If you only go abroad once a year, you would probably be ill-advised to take out the Independent Annual Holiday Insurance policy. Say your only plan for the coming 12 months was a two-week skiing trip to the Alps; you could pop down to Thomas Cook and buy insurance cover for pounds 40.60 per person. That way, you would save exactly pounds 1.40 over the cost of our annual policy.

The Independent Annual Holiday Insurance, arranged with General Accident, costs pounds 42 per person for Europe and covers a winter sports trip of up to 17 days. If you chose our policy, you would be insured not only for your skiing trip but also - at a cost of pounds 1.40 - for any other holiday taken in the year.

The likelihood is that you may be taking several trips this year. A week away in summer, say? Normal travel insurance for that will cost about pounds 25 per person. Perhaps a short city break on the continent? About pounds 12. A weekend cross-channel trip to bring back wine? Another pounds 10. Every time you go on holiday the insurance costs mount up - unless you have an annual policy. And, if you don't have annual cover, each holiday also involves the bother of arranging insurance cover for that trip.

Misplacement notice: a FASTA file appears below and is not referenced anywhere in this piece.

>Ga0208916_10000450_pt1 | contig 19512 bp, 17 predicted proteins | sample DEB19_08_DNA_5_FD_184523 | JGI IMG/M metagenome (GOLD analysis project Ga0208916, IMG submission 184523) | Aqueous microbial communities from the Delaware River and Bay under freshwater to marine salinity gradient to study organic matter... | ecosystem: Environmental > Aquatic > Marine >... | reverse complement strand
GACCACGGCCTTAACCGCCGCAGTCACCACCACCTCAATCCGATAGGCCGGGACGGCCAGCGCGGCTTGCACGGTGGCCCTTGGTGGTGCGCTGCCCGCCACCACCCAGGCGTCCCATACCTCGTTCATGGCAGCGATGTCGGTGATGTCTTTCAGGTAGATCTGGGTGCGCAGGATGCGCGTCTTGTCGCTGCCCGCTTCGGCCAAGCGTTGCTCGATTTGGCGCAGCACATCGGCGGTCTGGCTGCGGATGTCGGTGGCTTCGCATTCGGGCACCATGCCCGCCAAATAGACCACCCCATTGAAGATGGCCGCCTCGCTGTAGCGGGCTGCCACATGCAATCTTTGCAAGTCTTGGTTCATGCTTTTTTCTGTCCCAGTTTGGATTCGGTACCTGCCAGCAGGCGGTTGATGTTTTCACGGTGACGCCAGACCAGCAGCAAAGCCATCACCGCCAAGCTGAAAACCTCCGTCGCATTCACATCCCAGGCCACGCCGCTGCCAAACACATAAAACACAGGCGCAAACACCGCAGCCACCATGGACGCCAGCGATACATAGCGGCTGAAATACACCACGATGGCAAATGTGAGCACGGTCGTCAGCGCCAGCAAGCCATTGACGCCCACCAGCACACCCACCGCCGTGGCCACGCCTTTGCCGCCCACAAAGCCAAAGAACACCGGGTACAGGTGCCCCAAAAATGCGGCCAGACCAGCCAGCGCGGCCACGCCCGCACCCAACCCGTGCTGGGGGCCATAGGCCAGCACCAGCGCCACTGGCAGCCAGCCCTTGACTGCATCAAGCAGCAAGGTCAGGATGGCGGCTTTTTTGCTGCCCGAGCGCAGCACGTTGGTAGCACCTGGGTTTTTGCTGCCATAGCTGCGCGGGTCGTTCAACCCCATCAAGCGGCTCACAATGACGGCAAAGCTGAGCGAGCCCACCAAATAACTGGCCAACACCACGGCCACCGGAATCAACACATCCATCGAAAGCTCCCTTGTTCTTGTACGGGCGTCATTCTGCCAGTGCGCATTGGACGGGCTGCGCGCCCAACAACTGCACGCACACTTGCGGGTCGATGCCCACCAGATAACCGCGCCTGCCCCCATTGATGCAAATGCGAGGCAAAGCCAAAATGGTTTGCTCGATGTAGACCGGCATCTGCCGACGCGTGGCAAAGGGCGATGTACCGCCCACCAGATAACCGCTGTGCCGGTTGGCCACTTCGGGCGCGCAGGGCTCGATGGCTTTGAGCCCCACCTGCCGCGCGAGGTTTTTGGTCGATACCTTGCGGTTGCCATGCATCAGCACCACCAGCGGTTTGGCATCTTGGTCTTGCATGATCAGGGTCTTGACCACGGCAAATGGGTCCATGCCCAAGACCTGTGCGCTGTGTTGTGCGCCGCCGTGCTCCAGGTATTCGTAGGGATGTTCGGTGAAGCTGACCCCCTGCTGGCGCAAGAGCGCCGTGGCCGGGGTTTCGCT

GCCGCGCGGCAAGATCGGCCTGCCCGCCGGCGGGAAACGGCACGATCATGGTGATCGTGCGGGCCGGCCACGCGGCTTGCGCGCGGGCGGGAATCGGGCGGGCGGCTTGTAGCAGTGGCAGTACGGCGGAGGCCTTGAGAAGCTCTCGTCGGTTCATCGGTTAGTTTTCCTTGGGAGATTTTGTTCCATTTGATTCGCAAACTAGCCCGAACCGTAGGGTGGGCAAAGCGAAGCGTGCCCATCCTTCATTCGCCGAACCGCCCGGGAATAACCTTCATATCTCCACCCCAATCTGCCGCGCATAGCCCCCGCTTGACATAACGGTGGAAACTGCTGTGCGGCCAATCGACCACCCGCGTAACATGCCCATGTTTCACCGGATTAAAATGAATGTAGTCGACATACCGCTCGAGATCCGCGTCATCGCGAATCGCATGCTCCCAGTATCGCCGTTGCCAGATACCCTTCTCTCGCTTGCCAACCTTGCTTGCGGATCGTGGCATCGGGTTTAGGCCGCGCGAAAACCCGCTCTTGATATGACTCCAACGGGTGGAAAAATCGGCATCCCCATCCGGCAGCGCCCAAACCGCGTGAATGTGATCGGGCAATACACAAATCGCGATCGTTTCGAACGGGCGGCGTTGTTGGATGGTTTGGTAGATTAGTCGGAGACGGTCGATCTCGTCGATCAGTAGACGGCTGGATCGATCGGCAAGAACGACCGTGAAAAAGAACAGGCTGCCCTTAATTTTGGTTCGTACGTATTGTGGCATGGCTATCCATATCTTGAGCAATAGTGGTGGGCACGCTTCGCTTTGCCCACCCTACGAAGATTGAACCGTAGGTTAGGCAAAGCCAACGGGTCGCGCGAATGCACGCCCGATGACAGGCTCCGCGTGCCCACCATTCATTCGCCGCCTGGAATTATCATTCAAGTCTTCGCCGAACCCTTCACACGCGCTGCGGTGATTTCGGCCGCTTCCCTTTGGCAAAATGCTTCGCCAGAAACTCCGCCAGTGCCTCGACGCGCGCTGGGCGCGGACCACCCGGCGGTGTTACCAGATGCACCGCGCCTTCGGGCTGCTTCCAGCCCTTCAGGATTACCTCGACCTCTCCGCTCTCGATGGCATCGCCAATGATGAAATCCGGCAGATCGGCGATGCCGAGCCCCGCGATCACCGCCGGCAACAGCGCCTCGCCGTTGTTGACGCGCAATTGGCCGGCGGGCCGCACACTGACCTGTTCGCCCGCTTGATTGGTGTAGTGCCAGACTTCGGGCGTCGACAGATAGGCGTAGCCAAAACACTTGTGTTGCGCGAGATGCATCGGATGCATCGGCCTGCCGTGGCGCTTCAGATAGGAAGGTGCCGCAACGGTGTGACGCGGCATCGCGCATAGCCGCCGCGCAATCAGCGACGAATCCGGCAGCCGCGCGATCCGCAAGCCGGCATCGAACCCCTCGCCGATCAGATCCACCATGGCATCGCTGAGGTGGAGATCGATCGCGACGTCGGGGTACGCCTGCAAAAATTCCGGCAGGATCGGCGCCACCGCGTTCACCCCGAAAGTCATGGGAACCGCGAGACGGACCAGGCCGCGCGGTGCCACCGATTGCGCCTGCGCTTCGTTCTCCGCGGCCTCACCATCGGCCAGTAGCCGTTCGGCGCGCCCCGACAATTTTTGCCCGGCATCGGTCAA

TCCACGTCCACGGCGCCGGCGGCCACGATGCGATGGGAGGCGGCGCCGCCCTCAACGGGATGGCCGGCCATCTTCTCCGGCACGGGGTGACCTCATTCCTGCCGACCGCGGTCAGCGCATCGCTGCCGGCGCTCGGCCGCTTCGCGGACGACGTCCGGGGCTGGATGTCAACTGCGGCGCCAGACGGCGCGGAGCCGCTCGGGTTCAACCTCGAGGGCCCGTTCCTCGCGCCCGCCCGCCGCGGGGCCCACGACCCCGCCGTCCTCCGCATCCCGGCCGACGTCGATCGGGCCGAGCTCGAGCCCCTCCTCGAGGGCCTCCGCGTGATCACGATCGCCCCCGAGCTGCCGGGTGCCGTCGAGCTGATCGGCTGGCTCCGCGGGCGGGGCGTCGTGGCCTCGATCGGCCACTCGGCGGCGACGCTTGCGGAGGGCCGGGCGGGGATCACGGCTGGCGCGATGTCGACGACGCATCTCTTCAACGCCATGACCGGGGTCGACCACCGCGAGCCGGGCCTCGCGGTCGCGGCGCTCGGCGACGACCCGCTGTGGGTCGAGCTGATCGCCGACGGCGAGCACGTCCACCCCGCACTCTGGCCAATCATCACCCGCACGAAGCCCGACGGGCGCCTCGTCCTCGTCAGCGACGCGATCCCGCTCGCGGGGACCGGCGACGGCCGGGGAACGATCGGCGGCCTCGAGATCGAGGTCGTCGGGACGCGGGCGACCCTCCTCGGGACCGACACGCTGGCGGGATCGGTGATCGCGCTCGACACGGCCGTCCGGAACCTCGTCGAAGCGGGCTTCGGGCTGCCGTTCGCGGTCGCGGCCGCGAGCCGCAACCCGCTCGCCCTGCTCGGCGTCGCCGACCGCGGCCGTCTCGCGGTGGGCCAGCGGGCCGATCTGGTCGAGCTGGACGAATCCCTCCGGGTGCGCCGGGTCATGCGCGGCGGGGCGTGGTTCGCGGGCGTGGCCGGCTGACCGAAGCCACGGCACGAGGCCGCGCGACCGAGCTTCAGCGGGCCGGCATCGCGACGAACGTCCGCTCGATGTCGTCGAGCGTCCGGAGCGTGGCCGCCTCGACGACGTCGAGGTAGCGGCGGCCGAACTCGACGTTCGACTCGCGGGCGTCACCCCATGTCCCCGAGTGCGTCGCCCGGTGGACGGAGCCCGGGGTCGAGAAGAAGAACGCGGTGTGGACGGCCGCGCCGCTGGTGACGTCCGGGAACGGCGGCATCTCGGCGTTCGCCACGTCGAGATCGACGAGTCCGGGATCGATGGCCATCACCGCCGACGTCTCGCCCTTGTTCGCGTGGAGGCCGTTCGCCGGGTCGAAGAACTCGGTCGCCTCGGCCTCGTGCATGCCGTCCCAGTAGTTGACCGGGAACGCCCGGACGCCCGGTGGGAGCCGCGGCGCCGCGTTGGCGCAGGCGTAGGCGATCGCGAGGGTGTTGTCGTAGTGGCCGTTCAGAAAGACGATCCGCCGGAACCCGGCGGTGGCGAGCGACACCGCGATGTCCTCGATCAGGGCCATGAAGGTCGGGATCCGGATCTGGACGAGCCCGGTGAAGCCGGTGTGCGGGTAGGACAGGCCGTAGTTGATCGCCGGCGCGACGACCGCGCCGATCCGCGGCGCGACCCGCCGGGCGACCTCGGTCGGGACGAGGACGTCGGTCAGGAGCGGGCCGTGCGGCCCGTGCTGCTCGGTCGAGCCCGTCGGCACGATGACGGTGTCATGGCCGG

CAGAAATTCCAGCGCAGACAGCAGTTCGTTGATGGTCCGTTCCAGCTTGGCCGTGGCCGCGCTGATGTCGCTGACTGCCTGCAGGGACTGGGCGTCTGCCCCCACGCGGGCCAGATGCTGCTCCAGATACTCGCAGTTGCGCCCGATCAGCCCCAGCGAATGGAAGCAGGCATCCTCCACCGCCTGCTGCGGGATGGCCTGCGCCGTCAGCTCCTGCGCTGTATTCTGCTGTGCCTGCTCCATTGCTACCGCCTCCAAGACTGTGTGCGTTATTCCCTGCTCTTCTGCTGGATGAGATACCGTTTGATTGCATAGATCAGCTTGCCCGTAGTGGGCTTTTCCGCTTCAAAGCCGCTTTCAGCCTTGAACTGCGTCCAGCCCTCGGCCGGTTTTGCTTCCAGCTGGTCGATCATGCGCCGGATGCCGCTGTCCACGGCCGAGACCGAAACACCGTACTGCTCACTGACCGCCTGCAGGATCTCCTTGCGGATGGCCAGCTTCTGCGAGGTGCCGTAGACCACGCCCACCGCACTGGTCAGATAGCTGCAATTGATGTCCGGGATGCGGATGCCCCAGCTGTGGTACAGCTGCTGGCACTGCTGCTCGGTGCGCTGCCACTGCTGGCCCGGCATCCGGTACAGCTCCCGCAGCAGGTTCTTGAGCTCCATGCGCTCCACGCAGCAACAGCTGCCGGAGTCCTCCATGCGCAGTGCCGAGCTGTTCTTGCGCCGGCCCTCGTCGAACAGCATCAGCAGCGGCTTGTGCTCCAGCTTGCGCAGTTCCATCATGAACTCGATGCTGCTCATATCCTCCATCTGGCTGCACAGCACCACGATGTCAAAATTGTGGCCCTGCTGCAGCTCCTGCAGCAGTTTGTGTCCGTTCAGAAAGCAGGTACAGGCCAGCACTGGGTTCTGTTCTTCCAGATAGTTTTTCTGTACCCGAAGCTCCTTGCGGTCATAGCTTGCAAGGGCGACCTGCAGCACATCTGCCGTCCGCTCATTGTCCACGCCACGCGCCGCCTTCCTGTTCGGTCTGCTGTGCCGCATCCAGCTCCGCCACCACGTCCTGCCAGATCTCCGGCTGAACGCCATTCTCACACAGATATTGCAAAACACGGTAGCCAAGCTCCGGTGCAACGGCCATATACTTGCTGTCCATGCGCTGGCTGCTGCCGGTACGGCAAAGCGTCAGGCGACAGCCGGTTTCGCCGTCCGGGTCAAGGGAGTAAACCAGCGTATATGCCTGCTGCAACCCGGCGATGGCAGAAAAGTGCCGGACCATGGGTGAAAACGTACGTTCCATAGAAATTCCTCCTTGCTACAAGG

As Simon Calder pointed out in last week's Independent Traveller, travel and ticket agents are always pleased to see holidaymakers buying insurance to go with their travel arrangements, because the commission on insurance is often greater than that on the holiday itself.

The Independent/General Accident policy provides cover for any number of holidays of up to 31 days' duration during the year. Two versions of the policy are available, one for Europe and one for worldwide cover; there are individual rates, and rates for a family of four.

Finally, if you have any doubts about paying for a whole year's insurance in advance, bear this in mind. Many travel insurance leaflets do not include prices. Why? Because the rates change twice a year. If insurance for a two-week skiing holiday costs pounds 40.60 now, that does not mean it will cost the same next winter. And will the rates go down in future? Oh, come on.

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